GUEST OPINION: While You Were Tweeting…

By on January 10, 2017

We discovered who is actually responsible for draining the swamp.

Meet the newest Garbage Pail Kid on the block, ‘Drain The Swamp ‘ Donald. Sorry, the card is already sold-out.  (Photo: The Topps Company)

Meet the newest Garbage Pail Kid on the block, ‘Drain The Swamp’ Donald. Sorry, the card is already sold-out. (Image: The Topps Company)

JACKSON HOLE, WY – This week we go exploring. So grab some waders, rubber gloves, goggles, a bug net, and maybe a machete or two, because we are off to find the swamp that President-elect Donald Trump promised us he would drain.

Before we set off blindly in search, I will let you know that I spent the past week asking people if they know where the swamp is and what it looks like. Some said it was teeming with Republicans, while others declared just the opposite—the swamp is a breeding ground for sneaky liberals.

My grandma told me that we will come to find the swamp by the stench of those who have been there far too long, marinating in their own self-worth, disconnected from those that sent them there in the first place.

When I looked to the media for clues, I discovered that the swamp is a wine bar for the 1 Percent, but then I turned the channel and found it to be a job fair where special interests went to hire professional swamp creatures and where regulations proliferate like the plague.

No matter how many different ways the swamp was described to me, each explanation contained a common thread: When we do find the swamp, do whatever we can to drain it. Americans, I was told, are tired of the system not working for them.

In my daunting quest I finally headed over to donaldjtrump.com and checked out what he had to say about the swamp. “It’s time to drain the swamp in Washington D.C.,” Trump is quoted saying in an October 17 press release. “That’s why I’m proposing a package of ethics reforms to make our government honest once again.”

According to Trump, when we find corruption in government, we will have stumbled upon the swamp. That sounds like a worthy cause, yes?

Unfortunately, a swamp does not drain fast and it does not drain easy. Think about it—those swamp creatures have been there for a long time. Coated in slime, with their tentacles securely wrapped around our democracy, they are slow moving. Not to mention the current residents of the swamp are going to do whatever they can to plug the drain—which they recently tried to do—successfully pissing me off (and you?) in the process. These dirty swamp monsters held what they hoped would be a secretive vote to castrate the Office of Congressional Ethics. The OCE is an independent, non-partisan body charged with reviewing allegations of misconduct against members of Congress. The keyword there, being “independent.” You see, the swamp people of Congress were voting to strike that part of the OCE and merge it with the House Ethics Committee. That’s right, they wanted the OCE under the control of the very people it was charged with investigating. They complained that the office was too aggressive and overzealous in its investigations.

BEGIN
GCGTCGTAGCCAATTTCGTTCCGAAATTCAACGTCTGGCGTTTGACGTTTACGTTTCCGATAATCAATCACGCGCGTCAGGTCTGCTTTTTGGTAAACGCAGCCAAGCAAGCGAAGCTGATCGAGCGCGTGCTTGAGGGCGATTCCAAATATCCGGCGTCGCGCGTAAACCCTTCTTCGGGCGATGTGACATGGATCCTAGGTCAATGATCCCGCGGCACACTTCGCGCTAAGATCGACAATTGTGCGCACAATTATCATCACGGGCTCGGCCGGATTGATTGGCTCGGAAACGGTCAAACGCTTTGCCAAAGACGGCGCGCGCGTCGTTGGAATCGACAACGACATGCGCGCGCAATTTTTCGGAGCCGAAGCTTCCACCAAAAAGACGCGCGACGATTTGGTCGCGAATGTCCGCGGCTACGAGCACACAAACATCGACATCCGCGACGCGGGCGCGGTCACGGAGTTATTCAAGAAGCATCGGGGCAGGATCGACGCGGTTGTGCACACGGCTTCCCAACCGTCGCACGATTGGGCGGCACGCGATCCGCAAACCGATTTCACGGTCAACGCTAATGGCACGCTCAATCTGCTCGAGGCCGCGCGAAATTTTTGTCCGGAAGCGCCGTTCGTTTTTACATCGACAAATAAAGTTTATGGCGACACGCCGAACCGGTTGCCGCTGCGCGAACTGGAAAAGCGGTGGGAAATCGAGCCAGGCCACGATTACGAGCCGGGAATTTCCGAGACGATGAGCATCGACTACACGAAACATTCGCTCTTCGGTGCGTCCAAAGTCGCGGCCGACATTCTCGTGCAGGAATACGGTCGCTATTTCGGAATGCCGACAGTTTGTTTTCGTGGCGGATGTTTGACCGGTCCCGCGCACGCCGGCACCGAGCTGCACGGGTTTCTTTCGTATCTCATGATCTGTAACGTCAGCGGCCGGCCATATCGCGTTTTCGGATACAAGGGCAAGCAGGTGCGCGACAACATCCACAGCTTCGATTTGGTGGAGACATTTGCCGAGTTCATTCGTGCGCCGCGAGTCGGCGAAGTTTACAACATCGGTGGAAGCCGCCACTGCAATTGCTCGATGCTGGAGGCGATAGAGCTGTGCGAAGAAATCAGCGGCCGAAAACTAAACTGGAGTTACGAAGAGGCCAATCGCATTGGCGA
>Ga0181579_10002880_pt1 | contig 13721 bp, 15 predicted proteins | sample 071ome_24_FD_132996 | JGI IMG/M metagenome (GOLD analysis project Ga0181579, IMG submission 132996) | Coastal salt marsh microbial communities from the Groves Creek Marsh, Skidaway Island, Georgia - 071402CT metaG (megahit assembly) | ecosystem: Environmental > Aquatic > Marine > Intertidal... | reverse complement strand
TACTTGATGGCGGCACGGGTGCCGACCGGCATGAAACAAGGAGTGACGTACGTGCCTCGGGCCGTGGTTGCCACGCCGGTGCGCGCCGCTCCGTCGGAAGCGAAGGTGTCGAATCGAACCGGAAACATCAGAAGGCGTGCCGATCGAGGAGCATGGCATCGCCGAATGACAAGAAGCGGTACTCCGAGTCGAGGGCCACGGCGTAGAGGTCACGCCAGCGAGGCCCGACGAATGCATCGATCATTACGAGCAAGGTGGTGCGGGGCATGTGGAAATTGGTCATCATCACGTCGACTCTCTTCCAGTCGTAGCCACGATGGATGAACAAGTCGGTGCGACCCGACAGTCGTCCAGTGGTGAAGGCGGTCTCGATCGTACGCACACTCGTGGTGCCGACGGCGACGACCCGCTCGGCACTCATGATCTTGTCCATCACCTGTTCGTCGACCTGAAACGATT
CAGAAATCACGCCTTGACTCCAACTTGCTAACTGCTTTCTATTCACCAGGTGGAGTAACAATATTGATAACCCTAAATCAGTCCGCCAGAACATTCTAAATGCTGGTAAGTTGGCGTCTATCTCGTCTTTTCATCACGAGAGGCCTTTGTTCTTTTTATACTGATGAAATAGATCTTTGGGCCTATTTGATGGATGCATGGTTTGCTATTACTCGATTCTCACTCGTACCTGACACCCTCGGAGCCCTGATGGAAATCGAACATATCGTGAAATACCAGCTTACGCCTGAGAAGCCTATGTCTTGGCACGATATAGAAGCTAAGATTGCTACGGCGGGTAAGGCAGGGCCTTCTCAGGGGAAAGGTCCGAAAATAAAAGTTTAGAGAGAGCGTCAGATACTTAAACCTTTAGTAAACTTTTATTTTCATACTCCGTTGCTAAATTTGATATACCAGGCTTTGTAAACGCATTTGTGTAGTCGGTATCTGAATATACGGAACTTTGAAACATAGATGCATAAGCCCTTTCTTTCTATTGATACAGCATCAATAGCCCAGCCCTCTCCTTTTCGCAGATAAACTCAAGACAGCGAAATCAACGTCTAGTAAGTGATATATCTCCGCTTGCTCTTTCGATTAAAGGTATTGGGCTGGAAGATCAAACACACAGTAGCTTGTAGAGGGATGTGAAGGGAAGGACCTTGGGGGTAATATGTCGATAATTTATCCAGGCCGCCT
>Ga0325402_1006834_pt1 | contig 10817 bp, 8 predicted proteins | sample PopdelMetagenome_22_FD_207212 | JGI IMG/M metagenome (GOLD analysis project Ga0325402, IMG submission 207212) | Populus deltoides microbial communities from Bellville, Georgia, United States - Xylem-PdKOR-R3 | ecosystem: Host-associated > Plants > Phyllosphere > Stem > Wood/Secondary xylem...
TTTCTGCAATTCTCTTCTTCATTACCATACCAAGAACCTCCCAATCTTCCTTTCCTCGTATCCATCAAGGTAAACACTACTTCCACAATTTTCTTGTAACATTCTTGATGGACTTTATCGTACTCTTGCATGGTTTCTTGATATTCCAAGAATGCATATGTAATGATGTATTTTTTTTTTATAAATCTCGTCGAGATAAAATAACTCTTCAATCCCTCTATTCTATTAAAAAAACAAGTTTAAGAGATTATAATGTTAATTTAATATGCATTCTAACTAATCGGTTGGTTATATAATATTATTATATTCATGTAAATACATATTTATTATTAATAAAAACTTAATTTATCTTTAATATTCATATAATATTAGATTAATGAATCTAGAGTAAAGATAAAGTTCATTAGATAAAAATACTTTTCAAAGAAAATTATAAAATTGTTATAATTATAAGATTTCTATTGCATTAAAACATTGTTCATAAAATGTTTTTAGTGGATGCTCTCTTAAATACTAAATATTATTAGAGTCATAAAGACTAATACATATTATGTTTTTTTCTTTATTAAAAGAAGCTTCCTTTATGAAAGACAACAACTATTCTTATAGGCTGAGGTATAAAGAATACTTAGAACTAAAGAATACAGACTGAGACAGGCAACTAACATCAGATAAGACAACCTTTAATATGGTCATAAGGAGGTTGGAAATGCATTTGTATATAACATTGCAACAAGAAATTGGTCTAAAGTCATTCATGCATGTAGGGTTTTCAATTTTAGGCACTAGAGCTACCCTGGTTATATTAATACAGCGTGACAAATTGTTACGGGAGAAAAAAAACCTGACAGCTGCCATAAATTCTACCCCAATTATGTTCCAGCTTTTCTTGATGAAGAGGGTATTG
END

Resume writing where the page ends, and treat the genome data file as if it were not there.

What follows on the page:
Are you kidding me? Dear Congress, you signed up for this, remember? You are elected public officials fighting for the interests of your constituents. We need to always know that you represent us and not special interests. If you can’t handle a little ethics investigation here and there, perhaps you should step out of the swamp before you drown.

Fortunately, the plumber himself stepped in to save the day tweeting, “With all that Congress has to work on, do they really have to make the weakening of the Independent Ethics Watchdog, as unfair as it may be, their number one act and priority…” Trump’s tweet concluded with the hashtag #dts. It was an effective move. After an emergency meeting, the House Republican Conference decided to scrap its plan, and thus the plug was removed.

Now we must ask ourselves if we think Trump really meant it. Is he serious about raking out all the muck of Washington? Or, was it the most clever campaign slogan ever?

If you think about it, what Trump did was basically say that those who have been in Washington are the swamp and he is the plumber. He took his campaign theme of “outsider vs. establishment” a step further with his advocacy to “drain the swamp.”  He is the guy who will end the establishment. Powerful stuff, right?

The only problem here, however, is that Trump will not be draining the swamp. Yes, he thinks he is a plumber, but he is not a plumber—although I’m sure he knows “the best” plumbers. You see, you can’t drain the swamp once you already inhabit it; it’s just not possible.

As president, one is forced to work within the existing system in order to get things done, and unfortunately the foundation of our democracy is built on a swamp. Rich Lowry expounded on this with his December 1 opinion piece in Politico: “The fact is that in a country with an enormous federal government and a First Amendment that guarantees the right to petition the government, the swamp is always going to be extensive and miasmic. As long as there is so much power and money in D.C., the lobbyists, the consultants, the associations, the media pooh-bahs, the contractors and the courtiers will gather and jockey for influence here.”

As citizens, as voters, we have to scrutinize the actions of our government, because we are the swamp drainers.

It doesn’t matter whether a lawmaker identifies as a Republican or a Democrat. What matters is that they represent America—us small guys. That means every time someone tries to plug the drain, we must be sitting in the brush ready to stand up and point it out. PJH

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